[Wilson was an American poet, essayist, lecturer, editor, and social and literary critic. In the following review of Of All Things! he lauds Benchley's wit and suggests that his satire ought to be more sharply focused on issues of wider societal concern.]
Mr. Benchley's collected burlesques are, of course, exceedingly funny: they are a little like Stephen Leacock, but more urbane than Leacock. Mr. Benchley, if he has not the force of Mr. Leacock's violent and barbarous imagination, has not developed Mr. Leacock's vice of making five bad gags to one good one. He nearly always makes you laugh and he never makes you ill—which is high praise for an American humorist.
But it is not of Mr. Benchley's farces that I propose to speak in this review. Indeed, if he were only an Irvin Cobb, there would be no reason to review him at all. But there is a phase of Mr. Benchley—(and of the humorists of whom he is the leader)—which has a certain intellectual importance and which might have a great deal more. They are perhaps unconscious of it but it is nevertheless true that Mr. Benchley and his companions amount to something like an antidote to the patent medicines administered by the popular magazines. The great function which they perform is making Business look ridiculous. It is not enough that people should laugh at Mr. Addison Sims of Seattle: they must also learn to laugh, as Mr. Benchley teaches them to, at Window Card Psychology and the Woonsocket Wrought Iron Pipe—nor must they forget Mr. Joseph L. Gonnick and his Cantilever Bridges. Mr. Benchley's burlesques of Business and...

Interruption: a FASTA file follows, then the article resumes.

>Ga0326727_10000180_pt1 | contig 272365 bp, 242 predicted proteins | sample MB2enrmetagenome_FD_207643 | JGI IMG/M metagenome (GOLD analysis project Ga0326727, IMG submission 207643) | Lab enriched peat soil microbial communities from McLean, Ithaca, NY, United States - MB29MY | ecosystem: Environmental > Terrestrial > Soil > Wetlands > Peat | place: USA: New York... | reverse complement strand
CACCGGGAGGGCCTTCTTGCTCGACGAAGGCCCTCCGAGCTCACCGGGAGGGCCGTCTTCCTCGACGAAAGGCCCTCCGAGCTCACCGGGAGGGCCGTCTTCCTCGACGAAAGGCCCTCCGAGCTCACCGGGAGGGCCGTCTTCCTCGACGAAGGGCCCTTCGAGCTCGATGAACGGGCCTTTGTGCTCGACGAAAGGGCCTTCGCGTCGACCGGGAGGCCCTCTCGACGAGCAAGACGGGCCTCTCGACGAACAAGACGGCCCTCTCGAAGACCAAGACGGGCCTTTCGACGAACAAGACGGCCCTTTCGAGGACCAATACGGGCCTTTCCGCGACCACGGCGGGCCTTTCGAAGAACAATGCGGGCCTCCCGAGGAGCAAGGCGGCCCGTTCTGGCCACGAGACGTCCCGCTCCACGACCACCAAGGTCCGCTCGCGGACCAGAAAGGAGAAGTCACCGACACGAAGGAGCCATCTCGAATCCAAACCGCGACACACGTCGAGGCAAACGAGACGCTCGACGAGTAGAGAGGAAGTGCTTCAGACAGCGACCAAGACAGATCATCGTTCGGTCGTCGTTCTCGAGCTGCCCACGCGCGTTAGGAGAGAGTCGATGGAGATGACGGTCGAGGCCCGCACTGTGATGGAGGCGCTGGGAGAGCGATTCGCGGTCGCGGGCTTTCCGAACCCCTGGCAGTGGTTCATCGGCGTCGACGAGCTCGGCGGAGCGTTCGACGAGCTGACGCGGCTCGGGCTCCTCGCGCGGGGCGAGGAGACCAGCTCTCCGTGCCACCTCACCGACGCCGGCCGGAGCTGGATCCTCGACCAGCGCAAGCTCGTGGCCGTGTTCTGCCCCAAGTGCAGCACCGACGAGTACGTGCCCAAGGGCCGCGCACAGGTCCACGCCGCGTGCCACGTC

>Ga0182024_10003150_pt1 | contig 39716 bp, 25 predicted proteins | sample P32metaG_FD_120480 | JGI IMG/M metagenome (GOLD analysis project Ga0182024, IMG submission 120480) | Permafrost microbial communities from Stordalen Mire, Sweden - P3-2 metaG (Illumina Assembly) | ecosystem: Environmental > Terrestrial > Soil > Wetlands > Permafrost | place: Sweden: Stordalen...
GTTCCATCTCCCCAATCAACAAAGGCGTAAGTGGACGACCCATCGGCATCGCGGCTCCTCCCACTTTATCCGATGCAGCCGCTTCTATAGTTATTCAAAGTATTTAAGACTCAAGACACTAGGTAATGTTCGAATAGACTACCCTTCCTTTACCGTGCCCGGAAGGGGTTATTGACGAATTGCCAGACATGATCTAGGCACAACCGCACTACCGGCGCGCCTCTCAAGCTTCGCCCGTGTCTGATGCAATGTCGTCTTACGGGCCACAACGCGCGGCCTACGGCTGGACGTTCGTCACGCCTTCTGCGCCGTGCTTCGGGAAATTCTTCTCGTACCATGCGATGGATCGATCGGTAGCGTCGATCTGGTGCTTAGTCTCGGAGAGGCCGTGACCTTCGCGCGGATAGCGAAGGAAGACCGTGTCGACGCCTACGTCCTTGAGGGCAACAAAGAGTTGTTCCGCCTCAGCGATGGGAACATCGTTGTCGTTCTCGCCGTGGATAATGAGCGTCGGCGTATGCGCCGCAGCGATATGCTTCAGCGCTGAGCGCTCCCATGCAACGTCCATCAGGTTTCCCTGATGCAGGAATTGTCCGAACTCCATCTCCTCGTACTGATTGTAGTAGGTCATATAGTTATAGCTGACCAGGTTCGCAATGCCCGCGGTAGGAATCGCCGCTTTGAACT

(The entire section is 669 words.)
[In the following excerpt from a review of Pluck and Luck, Clark praises Benchley's development as a satirist.]
It is our duty to confess that Mr. Benchley is changing. No longer can the book seller honestly tell you that this is just good, clean, wholesome humor. It isn't so. His carefree spirit has been darkened by the presence of satire. Acid has risen in him and given expression to bitterness just when he seemed about to be nice and funny. The tendency to fancy has increased. He is always slipping away from this orderly and practical world into a world of incongruous fantasy. Really, it is rather irreverent, this neglect of this best of all possible worlds, particularly, as in the world of fancy, he seems to be making faces at this nice practical world he has slipped away from. So perhaps it should be said that Mr. Benchley has joined with Ring Lardner, Donald Stewart, Frank Sullivan and such exponents of our new crazy humor.